A multi-faceted composer enjoying credits with a host of major collaborators

Browse Song Catalog: ASCAP

Burt Bacharach


With long-time collaborator Hal David, Bacharach wrote signature songs for Dionne Warwick including a string of 39 consecutive chart hits including  Walk On ByDon't Make Me Over, and I'll Never Fall In Love Again

* Burt Bacharach was also the 1996 recipient of The Johnny Mercer Award, the SHOF’s highest honor

Burt Bacharach enjoyed major hits in all genres of music, including top 40, rhythm and blues, country, film scores and soundtracks. He was a multi-faceted composer enjoying credits with a host of major collaborators, particularly SHOF inductee and Chairman Emeritus Hal David.

Born in Missouri, Bacharach grew up in New York City where he began taking piano lessons. He continued his education at Montreal's McGill University, the New School for Social Research in New York and the Mannes School of Music, also in New York, and his studies included music composition from such masters as Darius Milhaud, Bohuslav Martinu, and Henry Cowell.

During the earliest phase of his career, Bacharach worked as accompanist and conductor for Marlene Dietrich's night club act. In the early and mid-sixties, his songwriting talents became the pivotal force in his music, with country-rock smashes, The Man Who Shot Liberty Valance, and the classic, Only Love Can Break A Heart, for Gene Pitney; and Story Of My Life for the country star, Marty Robbins.

Bacharach and Hal David became long term contributors to the career of Dionne Warwick. Over a period of 10 years, the pair enjoyed a string of 39 consecutive chart hits with Ms. Warwick, including such memorable songs as Walk On By, Don't Make Me Over, I'll Never Fall In Love Again, Promises, Promises, and Message To Michael. The song That's What Friends Are For, recorded by Warwick with Stevie Wonder, Elton John, and Gladys Knight, and co-written with Carole Bayer Sager, became number one on the hot 100 and Adult Contemporary charts, received a Grammy for "Song of the Year," and with songwriters and artists all contributing their services without charge, the recording raised over $1,500,000 for The American Foundation for AIDS Research (AmFAR).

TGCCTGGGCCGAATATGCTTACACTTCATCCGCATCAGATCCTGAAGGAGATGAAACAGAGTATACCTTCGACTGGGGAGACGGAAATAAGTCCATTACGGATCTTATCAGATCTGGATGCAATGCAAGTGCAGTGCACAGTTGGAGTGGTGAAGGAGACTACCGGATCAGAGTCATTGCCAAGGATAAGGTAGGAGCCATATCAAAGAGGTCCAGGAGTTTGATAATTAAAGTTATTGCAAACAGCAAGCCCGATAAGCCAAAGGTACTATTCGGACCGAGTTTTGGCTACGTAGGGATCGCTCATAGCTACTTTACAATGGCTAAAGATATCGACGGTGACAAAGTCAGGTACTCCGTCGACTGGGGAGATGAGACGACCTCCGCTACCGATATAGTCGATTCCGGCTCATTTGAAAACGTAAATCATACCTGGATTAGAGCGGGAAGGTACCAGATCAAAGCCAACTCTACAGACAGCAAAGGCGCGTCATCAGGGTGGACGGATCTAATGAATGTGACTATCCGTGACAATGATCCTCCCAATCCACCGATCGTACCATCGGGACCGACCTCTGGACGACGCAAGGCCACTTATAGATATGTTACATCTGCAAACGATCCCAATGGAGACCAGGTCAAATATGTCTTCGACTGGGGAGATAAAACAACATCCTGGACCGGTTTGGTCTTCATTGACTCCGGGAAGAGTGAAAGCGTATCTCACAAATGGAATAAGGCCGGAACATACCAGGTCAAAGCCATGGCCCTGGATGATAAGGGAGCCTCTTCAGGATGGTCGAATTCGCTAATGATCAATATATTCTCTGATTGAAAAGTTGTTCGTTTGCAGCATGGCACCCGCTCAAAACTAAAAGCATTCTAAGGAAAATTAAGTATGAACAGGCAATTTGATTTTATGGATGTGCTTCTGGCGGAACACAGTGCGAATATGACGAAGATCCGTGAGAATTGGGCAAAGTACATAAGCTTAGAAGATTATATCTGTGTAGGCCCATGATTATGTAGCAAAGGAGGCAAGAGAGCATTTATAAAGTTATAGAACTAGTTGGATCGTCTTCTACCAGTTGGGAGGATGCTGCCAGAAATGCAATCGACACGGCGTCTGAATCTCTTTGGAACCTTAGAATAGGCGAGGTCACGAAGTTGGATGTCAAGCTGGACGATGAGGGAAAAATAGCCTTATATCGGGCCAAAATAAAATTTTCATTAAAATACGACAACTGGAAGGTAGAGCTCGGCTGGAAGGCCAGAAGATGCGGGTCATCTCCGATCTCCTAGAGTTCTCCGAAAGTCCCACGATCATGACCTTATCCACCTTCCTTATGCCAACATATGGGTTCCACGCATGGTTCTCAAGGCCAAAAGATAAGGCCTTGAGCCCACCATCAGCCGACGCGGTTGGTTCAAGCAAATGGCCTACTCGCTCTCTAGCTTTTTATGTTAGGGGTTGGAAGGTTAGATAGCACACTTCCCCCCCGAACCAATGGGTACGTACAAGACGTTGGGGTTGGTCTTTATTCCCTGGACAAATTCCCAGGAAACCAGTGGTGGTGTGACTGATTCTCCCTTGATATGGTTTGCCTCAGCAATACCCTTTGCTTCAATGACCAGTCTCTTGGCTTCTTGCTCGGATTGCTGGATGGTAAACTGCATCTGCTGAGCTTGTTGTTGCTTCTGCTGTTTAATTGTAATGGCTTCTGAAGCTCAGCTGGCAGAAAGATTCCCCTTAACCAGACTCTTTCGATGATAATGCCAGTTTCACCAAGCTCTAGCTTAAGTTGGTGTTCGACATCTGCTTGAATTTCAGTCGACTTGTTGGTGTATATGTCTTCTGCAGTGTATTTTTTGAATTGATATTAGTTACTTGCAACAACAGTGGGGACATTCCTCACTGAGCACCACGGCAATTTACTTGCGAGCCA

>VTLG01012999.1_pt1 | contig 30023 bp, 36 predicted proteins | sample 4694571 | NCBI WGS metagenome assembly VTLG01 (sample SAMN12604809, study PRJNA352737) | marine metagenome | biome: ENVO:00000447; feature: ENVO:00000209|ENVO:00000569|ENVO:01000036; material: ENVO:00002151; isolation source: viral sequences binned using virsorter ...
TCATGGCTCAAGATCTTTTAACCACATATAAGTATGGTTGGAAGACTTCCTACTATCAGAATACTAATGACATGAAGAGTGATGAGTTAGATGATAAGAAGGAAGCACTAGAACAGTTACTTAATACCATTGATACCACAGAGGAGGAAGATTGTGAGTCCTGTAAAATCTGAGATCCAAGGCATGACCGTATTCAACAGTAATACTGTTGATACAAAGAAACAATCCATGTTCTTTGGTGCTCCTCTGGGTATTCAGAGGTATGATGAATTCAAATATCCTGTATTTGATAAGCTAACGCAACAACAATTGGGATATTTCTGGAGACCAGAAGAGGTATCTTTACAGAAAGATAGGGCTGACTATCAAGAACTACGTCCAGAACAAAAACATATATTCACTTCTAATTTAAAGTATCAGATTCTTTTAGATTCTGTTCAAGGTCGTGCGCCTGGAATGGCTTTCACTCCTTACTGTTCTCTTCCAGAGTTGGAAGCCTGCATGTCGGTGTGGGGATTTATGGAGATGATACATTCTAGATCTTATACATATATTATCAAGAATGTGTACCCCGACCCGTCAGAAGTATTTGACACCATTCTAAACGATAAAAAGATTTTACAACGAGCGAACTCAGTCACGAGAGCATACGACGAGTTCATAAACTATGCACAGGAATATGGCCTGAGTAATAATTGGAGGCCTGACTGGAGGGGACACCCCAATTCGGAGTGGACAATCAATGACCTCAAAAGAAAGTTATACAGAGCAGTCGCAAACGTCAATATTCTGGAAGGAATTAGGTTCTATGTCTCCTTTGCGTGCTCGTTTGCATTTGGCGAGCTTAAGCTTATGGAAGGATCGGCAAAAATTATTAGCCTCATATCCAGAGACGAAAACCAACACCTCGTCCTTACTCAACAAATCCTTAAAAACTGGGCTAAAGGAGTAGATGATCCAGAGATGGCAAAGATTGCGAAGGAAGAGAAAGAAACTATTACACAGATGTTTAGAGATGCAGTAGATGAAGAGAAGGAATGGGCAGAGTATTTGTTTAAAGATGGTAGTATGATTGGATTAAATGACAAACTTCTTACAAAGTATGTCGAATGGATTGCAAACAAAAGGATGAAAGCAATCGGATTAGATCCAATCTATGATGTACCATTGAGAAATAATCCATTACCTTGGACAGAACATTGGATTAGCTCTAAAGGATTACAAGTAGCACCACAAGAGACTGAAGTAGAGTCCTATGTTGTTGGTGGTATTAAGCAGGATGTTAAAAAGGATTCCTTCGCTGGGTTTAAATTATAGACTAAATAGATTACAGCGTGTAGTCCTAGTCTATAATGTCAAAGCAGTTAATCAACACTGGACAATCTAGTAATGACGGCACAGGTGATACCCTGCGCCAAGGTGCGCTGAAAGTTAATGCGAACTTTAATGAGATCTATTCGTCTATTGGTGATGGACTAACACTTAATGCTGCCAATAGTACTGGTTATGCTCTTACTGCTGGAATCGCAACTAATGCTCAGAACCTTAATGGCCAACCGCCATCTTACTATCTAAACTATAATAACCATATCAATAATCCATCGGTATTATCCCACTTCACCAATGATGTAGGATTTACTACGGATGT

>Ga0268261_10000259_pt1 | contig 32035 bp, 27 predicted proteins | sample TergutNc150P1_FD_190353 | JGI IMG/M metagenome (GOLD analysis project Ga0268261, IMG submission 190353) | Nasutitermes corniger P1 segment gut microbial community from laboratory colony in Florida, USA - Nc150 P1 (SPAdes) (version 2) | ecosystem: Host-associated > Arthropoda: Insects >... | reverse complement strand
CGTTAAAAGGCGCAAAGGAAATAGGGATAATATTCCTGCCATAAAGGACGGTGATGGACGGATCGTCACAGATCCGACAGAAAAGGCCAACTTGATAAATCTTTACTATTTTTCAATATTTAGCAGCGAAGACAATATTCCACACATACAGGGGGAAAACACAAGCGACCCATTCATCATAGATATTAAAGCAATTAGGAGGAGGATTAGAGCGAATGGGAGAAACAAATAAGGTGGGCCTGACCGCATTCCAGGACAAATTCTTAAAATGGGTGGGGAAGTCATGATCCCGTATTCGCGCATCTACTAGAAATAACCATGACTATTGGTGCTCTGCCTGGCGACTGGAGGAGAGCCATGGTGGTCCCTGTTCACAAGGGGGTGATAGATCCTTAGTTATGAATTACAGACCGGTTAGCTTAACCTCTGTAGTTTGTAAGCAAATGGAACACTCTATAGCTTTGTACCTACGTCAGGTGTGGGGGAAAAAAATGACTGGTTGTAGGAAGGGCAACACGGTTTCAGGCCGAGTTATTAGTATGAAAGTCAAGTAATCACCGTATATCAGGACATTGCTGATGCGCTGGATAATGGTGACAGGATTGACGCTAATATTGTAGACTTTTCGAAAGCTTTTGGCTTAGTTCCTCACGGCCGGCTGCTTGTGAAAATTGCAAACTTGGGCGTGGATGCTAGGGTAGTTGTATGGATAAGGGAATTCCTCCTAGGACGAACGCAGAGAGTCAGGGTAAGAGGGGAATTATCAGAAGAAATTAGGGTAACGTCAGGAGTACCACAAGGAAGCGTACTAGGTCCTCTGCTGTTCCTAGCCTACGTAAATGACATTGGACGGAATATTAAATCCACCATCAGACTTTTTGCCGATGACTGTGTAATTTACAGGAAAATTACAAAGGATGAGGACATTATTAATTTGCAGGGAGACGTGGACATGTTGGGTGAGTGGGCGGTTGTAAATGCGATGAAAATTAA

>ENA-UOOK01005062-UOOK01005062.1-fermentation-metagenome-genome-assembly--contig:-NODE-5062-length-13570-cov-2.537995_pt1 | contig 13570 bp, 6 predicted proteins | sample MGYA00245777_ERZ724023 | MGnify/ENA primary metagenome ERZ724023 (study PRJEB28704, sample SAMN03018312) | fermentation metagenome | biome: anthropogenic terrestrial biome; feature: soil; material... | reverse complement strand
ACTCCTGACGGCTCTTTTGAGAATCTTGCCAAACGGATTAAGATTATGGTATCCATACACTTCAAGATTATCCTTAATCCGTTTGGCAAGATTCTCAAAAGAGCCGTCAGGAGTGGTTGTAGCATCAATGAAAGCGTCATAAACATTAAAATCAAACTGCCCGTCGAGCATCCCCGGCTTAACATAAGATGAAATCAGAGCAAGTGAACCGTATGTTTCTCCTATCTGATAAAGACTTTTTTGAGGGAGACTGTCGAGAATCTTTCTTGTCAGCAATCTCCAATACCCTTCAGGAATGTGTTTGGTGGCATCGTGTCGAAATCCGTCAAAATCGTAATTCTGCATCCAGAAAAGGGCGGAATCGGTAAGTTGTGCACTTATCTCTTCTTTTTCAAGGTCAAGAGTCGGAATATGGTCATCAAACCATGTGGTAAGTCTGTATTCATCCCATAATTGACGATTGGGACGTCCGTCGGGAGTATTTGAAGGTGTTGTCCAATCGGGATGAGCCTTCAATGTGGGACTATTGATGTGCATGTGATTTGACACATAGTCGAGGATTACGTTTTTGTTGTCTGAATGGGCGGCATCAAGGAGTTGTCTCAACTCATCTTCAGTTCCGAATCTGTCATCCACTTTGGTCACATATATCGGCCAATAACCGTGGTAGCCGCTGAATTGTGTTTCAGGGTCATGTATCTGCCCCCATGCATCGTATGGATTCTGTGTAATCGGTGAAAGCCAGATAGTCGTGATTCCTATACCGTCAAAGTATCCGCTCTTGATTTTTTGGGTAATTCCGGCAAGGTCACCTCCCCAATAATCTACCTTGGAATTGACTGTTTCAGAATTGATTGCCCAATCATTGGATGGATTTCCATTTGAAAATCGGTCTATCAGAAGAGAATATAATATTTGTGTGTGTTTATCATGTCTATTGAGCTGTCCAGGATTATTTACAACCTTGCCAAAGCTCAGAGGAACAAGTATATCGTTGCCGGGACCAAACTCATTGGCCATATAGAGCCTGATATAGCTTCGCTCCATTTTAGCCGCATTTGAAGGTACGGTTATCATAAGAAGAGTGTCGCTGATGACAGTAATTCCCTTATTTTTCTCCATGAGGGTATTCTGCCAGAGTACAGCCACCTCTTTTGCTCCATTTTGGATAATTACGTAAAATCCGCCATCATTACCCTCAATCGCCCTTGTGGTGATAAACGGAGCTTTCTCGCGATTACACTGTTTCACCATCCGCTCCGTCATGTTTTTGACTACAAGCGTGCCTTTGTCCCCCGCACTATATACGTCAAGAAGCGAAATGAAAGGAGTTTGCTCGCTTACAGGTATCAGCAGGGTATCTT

Burt Bacharach's motion picture scores have also achieved classic status. With Hal David as co-writer, the output includes a series of memorable themes, such as What's New Pussycat, (the title song was a million-seller for Britain's Tom Jones); Casino Royale, from which the song The Look Of Love was a gold record for both Dusty Springfield and Sergio Mendez and Brazil 66. The title song became a major hit for Herb Alpert and the Tijuana Brass. Others in the movie genre include Alfie, Together? with vocals by Michael McDonald, Jackie DeShannon, and Libby Titus; Arthur, Night Shift, Making Love, Baby Boom and the memorable Butch Cassidy and the Sundance Kid, for which he received a pair of Oscars. An album compilation of greatest Bacharach hits featuring the original recordings and titled Look of Love, promptly hit the number six position on the UK best-selling charts.

He scored three Academy Awards and eight Grammys over the course of his career and was an award-winning Broadway composer for Promises, Promises. His songs have been recorded by over 1,000 different singers.

He’s also been given the crown of the King of Easy Listening and has more recently worked with icons such as Sheryl Crow, Elvis Costello and Dr. Dre. He has scored 73 Top 40 hits in the United States and 52 in the United Kingdom over the decades.

He is survived by wife Jane Hansen and children Oliver, Raleigh and Cristopher.

He and Hal David co-wrote 2004 SHOF Towering Song What The World Needs Now Is Love; honored with SHOF’s highest accolade, the Johnny Mercer Award, in 1996

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